• Orion's "skip" reentry plan: In order to pinpoint Orion's splashdown location in the Pacific Ocean, NASA wants to try a "skip" reentry in which the space capsule dips into the Earth's upper atmosphere, then skips out briefly before making its final reentry. To do that, it has to launch during certain windows to reach the right trajectory upon its return to Earth, NASA says. 
  • Orion's splashdown lighting conditions: NASA wants Orion to splash down during the daytime hours to make it easer for recovery teams to spot the capsule and retrieve it out of the ocean. 

All of those requirements make for a complicated calculus when it comes to determining a launch date for Artemis 1. 

If you're planning to watch NASA's Artemis 1 launch online, Space.com will carry the agency's webcast live but it does run overnight from Tuesday, Nov. 15 to Wednesday Nov. 16. A fueling webcast will begin on Nov. 15 at 3:30 p.m. EST (2030  GMT), with the launch webcast beginning in earnest on Nov. 15 at 10:30 p.m. EST (0330 Nov. 16 GMT)

NASA is also expected to livestream several post-launch events, including a press conference, confirmation of the trans-lunar injection maneuver and the first views of Earth from the Orion spacecraft. You can see a full schedule in our Artemis 1 webcast guide.

Editor's note: This story was updated on Nov. 13. 1 with NASA's new launch target dates and times for the Artemis 1 mission after its delays on Aug. 29 and Sept. 3.

Email Tariq Malik at tmalik@space.com or follow him @tariqjmalik. Follow us @SpacedotcomFacebook and Instagram.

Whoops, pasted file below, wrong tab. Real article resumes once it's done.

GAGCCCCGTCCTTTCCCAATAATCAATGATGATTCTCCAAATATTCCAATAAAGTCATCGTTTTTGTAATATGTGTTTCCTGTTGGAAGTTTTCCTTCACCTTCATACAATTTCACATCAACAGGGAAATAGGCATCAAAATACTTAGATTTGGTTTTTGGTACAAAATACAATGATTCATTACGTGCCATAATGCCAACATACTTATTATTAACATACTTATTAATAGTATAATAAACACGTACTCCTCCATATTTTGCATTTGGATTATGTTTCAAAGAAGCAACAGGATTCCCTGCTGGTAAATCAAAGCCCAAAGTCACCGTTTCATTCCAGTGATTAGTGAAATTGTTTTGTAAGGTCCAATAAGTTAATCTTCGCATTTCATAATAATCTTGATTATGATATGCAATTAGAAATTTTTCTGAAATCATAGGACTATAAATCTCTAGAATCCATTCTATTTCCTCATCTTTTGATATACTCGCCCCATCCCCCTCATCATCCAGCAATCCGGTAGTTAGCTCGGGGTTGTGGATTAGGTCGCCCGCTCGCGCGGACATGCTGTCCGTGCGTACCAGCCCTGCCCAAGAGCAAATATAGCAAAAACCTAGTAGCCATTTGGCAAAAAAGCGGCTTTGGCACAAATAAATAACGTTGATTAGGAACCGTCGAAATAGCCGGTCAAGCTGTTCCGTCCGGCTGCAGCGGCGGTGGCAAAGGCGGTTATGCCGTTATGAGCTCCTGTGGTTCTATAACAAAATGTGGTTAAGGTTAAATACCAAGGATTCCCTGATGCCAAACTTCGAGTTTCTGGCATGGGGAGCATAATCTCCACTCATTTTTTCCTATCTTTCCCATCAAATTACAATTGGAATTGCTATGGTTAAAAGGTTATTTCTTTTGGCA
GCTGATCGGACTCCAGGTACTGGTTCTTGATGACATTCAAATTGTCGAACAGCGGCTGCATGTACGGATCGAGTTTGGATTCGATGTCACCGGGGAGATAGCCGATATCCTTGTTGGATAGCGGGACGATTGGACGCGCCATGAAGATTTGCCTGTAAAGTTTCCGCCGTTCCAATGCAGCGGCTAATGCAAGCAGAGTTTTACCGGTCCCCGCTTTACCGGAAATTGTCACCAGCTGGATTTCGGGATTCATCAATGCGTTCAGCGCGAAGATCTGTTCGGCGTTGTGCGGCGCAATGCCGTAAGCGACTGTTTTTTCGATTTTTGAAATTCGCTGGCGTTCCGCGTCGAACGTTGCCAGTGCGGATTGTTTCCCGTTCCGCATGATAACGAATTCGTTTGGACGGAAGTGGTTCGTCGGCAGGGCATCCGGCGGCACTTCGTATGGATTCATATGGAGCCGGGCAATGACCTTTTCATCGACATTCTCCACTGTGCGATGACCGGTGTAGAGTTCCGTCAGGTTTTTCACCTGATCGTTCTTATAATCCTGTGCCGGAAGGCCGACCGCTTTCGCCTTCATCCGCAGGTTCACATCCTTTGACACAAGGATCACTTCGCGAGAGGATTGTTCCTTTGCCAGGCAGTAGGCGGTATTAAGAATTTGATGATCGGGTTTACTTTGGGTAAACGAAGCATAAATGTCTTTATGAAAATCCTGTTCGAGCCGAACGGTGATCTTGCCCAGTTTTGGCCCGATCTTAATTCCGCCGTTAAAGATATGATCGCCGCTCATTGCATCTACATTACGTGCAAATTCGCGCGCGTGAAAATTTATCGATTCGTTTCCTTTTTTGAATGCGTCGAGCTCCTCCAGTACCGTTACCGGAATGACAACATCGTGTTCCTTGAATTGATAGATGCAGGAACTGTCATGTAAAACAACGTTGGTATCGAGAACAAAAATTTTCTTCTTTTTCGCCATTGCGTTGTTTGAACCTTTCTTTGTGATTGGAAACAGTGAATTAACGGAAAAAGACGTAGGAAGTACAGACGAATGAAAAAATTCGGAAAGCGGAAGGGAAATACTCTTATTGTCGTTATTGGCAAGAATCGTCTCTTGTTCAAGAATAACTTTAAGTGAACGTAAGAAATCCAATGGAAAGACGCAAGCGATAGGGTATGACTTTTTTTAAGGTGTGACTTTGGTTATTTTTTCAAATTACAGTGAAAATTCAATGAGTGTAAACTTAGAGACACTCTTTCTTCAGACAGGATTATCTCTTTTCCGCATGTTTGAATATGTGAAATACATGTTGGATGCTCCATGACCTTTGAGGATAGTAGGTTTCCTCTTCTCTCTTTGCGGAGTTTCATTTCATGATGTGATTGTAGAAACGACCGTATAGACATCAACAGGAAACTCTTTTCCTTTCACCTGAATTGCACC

Join our Space Forums to keep talking space on the latest missions, night sky and more! And if you have a news tip, correction or comment, let us know at: community@space.com.

Tariq Malik
Editor-in-Chief

Tariq is the Editor-in-Chief of Space.com and joined the team in 2001, first as an intern and staff writer, and later as an editor. He covers human spaceflight, exploration and space science, as well as skywatching and entertainment. He became Space.com's Managing Editor in 2009 and Editor-in-Chief in 2019. Before joining Space.com, Tariq was a staff reporter for The Los Angeles Times covering education and city beats in La Habra, Fullerton and Huntington Beach. In October 2022, Tariq received the Harry Kolcum Award (opens in new tab) for excellence in space reporting from the National Space Club Florida Committee. He is also an Eagle Scout (yes, he has the Space Exploration merit badge) and went to Space Camp four times as a kid and a fifth time as an adult. He has journalism degrees from the University of Southern California and New York University. You can find Tariq at Space.com and as the co-host to the This Week In Space podcast (opens in new tab) with space historian Rod Pyle on the TWiT network (opens in new tab). To see his latest project, you can follow Tariq on Twitter @tariqjmalik (opens in new tab).